Exercise in disguise! Join in on the fun featuring easy-to-follow Latin dance choreography while working on your balance, coordination and range of motion. Come prepared for enthusiastic instruction, a little strength training, and a lot of fun. Participants are expected to bring their own equipment: weights, water bottle, hand towel, etc. Masks required. Participants must maintain six feet of physical distance between households. All programs will be held in accordance with New York State reopening guidance. Battery Park City Authority Free
Webinar. How have women succeeded in investment management? Katrina Dudley, co-author of Undiversified: The Big Gender Short in Investment Management, will moderate a panel of successful female portfolio managers to highlight some of the brightest stars of the “constellation” of women investors profiled in the book. Free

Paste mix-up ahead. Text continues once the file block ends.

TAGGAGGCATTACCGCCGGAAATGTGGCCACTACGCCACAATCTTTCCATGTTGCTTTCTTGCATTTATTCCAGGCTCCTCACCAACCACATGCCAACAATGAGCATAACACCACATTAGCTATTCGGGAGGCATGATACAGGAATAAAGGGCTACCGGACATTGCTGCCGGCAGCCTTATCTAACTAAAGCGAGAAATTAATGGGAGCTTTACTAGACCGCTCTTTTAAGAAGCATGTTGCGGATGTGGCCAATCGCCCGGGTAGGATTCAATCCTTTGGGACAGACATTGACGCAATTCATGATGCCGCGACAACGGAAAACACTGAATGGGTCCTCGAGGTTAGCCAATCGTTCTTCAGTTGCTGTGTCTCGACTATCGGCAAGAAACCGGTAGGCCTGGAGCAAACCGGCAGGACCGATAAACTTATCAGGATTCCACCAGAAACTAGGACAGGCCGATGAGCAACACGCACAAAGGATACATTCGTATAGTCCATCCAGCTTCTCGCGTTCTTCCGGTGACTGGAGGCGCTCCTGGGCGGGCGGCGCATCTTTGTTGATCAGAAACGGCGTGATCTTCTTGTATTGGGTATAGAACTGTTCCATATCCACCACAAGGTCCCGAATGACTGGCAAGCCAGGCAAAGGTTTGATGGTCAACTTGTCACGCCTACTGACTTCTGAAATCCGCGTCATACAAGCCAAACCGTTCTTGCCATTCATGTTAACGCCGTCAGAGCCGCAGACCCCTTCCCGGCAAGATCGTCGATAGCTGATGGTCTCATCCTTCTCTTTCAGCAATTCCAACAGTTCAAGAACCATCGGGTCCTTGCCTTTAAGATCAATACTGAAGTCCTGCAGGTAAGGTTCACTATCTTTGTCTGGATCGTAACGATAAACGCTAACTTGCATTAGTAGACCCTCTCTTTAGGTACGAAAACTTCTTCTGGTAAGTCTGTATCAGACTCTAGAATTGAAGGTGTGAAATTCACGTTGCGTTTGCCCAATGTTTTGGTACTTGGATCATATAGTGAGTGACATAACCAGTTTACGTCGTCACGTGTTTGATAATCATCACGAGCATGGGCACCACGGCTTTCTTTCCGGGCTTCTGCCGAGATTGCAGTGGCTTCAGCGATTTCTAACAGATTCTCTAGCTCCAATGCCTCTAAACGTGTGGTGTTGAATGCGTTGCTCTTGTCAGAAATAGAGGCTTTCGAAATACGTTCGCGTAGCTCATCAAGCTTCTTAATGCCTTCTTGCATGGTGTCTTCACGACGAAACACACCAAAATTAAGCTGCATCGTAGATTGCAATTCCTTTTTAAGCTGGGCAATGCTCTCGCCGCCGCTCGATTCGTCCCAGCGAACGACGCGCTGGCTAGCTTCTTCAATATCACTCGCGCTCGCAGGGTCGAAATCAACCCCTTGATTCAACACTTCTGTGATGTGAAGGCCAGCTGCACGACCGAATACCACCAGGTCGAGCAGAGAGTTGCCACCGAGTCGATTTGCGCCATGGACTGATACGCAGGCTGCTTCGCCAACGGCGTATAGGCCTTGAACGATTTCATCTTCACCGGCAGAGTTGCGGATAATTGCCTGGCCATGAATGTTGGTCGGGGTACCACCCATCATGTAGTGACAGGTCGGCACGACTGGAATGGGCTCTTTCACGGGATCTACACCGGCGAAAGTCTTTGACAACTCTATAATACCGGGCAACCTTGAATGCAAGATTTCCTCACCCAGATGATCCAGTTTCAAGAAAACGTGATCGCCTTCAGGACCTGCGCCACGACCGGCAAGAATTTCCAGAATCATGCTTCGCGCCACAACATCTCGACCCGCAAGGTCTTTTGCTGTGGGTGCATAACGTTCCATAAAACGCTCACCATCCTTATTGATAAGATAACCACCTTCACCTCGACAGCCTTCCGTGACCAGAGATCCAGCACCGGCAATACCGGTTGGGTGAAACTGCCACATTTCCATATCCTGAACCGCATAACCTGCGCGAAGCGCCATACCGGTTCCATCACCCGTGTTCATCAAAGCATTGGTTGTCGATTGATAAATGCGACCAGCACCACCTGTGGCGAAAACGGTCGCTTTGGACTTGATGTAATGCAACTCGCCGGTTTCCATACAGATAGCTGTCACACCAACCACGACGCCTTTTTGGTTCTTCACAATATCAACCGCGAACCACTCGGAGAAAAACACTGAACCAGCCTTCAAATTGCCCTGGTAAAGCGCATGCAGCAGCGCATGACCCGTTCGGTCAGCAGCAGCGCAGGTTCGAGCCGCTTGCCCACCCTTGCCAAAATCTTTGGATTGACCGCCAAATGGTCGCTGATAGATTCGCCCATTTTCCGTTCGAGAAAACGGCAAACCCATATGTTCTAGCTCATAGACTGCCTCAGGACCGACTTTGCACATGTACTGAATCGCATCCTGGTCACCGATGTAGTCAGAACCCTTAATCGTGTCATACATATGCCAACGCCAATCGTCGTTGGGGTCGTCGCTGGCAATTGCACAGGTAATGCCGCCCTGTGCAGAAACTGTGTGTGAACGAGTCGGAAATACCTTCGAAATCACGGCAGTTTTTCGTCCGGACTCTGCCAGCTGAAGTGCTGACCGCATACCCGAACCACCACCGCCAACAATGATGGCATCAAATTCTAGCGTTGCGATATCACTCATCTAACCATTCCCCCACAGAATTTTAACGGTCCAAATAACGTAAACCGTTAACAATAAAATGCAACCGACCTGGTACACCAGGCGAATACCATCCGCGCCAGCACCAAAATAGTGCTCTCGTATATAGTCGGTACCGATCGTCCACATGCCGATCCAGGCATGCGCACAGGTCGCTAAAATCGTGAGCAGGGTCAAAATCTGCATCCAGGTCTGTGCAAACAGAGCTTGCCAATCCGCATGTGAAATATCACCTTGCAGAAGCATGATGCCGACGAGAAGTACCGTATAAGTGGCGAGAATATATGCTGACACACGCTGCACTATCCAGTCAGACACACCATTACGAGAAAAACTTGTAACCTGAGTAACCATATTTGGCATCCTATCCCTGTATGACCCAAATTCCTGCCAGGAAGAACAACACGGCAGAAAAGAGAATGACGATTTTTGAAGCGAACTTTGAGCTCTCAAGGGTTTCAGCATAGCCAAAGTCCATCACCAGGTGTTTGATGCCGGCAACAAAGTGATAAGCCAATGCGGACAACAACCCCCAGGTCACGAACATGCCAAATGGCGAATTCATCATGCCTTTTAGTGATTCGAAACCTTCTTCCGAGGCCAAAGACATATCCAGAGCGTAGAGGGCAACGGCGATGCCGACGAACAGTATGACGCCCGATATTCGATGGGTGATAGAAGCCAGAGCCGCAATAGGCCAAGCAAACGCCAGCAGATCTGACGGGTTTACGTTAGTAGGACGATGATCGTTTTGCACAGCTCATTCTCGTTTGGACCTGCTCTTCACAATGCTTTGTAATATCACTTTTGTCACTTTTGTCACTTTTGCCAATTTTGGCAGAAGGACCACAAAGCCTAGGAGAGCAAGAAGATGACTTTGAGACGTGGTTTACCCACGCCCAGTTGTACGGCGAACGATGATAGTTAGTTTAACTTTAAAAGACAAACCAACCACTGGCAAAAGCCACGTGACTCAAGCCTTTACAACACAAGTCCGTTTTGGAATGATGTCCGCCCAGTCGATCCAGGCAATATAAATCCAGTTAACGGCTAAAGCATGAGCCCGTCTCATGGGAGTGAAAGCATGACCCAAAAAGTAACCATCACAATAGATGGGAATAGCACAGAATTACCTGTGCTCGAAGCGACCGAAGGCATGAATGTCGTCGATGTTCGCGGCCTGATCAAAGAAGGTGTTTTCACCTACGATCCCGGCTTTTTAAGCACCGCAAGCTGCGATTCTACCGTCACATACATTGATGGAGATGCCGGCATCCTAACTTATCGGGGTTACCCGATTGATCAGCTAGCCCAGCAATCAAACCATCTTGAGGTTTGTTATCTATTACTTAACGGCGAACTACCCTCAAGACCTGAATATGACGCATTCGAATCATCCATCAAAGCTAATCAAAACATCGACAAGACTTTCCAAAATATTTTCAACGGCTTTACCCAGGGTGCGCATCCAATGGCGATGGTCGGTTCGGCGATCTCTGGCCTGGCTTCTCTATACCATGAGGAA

In her book The Black Skyscraper: Architecture and the Perception of Race (JHUP, 2019), Adrienne Brown examines works produced by writers, painters, architects, and laborers who grappled with the early skyscraper’s outsized and disorienting dimensions. She explores its effects on how race was seen, read, and sensed at the turn of the twentieth century. A highly interdisciplinary work, The Black Skyscraper breaks new ground in analyzing the influence of race on modern architectural design, as well as considering the effects of these designs on the experience and perception of race. Free
Community Board 1’s Waterfront, Parks & Cultural Committee
1) Mediating Establishment and Neighborhood Disputes (MEND) NYC – Presentation by Marisa Senigo, Deputy Commissioner of Public Affairs and Communications, Office of Administrative Trials and Hearings (OATH)*
2) Public Safety Update
3) NYC Advisory Commission on Property Tax Reform: Preliminary Report – Discussion & Possible Resolution
4) Expansion of SCRIE and DRIE Eligibility to Residents of Former Mitchell-Lama Buildings and Other Enhancements – Discussion & Possible Resolution
CLASSIFIEDS & PERSONALS